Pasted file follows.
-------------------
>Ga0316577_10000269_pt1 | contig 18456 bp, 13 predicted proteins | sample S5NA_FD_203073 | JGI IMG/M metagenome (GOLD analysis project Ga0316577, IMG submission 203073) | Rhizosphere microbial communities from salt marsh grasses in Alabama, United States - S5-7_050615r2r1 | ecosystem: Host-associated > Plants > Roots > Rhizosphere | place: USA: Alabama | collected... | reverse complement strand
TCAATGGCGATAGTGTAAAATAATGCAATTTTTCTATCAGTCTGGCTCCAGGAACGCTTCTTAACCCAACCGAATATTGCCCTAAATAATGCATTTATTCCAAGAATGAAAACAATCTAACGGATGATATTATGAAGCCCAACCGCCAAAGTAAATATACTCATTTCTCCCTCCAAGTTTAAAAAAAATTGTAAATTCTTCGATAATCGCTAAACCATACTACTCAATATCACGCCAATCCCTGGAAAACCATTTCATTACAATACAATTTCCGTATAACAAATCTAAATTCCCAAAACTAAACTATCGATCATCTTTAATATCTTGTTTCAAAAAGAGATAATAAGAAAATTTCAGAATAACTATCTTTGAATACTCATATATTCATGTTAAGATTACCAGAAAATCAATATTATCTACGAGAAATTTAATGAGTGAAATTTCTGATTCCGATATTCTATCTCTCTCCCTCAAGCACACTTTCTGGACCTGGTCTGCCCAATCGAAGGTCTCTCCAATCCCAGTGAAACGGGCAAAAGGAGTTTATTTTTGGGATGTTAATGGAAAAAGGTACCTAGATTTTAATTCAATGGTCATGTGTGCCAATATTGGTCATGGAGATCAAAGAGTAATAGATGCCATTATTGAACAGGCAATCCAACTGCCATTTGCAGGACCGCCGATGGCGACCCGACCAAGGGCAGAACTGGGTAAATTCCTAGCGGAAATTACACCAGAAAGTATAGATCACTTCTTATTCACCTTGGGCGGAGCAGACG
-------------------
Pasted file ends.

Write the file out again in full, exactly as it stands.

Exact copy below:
>Ga0316577_10000269_pt1 | contig 18456 bp, 13 predicted proteins | sample S5NA_FD_203073 | JGI IMG/M metagenome (GOLD analysis project Ga0316577, IMG submission 203073) | Rhizosphere microbial communities from salt marsh grasses in Alabama, United States - S5-7_050615r2r1 | ecosystem: Host-associated > Plants > Roots > Rhizosphere | place: USA: Alabama | collected... | reverse complement strand
TCAATGGCGATAGTGTAAAATAATGCAATTTTTCTATCAGTCTGGCTCCAGGAACGCTTCTTAACCCAACCGAATATTGCCCTAAATAATGCATTTATTCCAAGAATGAAAACAATCTAACGGATGATATTATGAAGCCCAACCGCCAAAGTAAATATACTCATTTCTCCCTCCAAGTTTAAAAAAAATTGTAAATTCTTCGATAATCGCTAAACCATACTACTCAATATCACGCCAATCCCTGGAAAACCATTTCATTACAATACAATTTCCGTATAACAAATCTAAATTCCCAAAACTAAACTATCGATCATCTTTAATATCTTGTTTCAAAAAGAGATAATAAGAAAATTTCAGAATAACTATCTTTGAATACTCATATATTCATGTTAAGATTACCAGAAAATCAATATTATCTACGAGAAATTTAATGAGTGAAATTTCTGATTCCGATATTCTATCTCTCTCCCTCAAGCACACTTTCTGGACCTGGTCTGCCCAATCGAAGGTCTCTCCAATCCCAGTGAAACGGGCAAAAGGAGTTTATTTTTGGGATGTTAATGGAAAAAGGTACCTAGATTTTAATTCAATGGTCATGTGTGCCAATATTGGTCATGGAGATCAAAGAGTAATAGATGCCATTATTGAACAGGCAATCCAACTGCCATTTGCAGGACCGCCGATGGCGACCCGACCAAGGGCAGAACTGGGTAAATTCCTAGCGGAAATTACACCAGAAAGTATAGATCACTTCTTATTCACCTTGGGCGGAGCAGACG